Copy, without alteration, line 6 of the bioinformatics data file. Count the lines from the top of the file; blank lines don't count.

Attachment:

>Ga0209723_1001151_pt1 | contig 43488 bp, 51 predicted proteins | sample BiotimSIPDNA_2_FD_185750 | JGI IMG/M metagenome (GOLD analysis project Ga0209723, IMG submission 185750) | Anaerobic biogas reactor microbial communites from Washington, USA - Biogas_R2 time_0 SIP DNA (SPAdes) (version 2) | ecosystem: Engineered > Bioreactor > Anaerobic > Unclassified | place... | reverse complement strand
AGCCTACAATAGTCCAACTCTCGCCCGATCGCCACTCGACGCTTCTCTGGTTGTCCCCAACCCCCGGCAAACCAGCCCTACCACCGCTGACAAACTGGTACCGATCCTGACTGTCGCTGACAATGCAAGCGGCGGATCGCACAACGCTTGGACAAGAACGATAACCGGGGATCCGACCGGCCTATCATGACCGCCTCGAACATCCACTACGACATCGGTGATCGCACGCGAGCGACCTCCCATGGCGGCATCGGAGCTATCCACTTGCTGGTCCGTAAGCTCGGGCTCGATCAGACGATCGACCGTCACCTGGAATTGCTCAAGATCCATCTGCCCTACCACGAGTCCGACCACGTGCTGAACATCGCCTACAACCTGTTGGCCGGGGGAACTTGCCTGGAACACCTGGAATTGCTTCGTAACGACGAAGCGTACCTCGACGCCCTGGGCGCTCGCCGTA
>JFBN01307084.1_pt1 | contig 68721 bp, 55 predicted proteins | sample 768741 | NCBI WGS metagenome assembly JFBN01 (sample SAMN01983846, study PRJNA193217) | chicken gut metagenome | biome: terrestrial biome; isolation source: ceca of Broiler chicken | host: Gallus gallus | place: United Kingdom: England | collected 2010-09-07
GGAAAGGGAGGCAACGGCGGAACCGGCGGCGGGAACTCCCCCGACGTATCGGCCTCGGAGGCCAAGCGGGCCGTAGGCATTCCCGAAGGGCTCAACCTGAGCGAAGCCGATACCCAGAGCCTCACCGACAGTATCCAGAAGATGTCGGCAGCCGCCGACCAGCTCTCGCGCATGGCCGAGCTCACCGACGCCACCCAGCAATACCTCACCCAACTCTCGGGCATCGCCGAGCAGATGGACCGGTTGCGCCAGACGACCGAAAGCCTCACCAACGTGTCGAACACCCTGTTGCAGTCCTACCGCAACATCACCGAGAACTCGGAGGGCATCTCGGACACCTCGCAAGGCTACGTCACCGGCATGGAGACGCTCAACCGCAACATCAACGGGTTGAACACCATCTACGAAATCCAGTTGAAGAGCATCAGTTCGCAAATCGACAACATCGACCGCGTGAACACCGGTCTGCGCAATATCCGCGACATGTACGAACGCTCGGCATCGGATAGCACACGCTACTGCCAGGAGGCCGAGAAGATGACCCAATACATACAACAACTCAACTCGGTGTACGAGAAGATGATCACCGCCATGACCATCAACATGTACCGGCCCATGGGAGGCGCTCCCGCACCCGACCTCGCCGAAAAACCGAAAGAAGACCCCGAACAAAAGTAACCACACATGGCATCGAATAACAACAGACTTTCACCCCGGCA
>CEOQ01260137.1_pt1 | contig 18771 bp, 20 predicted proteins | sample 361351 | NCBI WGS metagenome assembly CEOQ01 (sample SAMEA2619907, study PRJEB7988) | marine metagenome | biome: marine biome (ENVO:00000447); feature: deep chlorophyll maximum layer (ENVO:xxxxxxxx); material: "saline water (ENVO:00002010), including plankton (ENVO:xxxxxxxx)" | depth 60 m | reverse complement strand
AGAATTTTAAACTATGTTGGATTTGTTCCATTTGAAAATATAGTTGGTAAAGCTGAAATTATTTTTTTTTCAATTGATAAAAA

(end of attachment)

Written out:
AGAATTTTAAACTATGTTGGATTTGTTCCATTTGAAAATATAGTTGGTAAAGCTGAAATTATTTTTTTTTCAATTGATAAAAA